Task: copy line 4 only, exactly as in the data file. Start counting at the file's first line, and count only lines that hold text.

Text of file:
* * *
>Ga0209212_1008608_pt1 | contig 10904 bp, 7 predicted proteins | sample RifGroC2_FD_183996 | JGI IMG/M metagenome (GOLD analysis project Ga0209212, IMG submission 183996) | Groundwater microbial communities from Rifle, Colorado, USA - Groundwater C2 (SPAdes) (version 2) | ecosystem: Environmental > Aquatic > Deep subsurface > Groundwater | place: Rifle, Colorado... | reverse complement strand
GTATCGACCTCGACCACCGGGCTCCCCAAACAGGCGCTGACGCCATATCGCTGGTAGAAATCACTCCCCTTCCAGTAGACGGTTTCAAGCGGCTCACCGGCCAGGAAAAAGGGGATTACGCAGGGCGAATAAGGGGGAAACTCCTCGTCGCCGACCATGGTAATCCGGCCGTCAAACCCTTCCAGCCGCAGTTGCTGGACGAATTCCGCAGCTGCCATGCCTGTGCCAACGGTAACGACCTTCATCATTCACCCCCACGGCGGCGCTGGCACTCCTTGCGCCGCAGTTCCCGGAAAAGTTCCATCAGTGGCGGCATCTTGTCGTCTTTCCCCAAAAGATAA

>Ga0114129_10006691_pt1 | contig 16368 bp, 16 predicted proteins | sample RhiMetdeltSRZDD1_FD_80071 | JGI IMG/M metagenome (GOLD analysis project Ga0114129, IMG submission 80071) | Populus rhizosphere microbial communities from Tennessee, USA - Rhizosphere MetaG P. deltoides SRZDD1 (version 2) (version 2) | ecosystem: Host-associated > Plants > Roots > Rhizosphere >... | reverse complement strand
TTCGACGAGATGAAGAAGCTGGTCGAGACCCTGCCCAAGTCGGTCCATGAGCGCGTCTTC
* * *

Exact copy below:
TTCGACGAGATGAAGAAGCTGGTCGAGACCCTGCCCAAGTCGGTCCATGAGCGCGTCTTC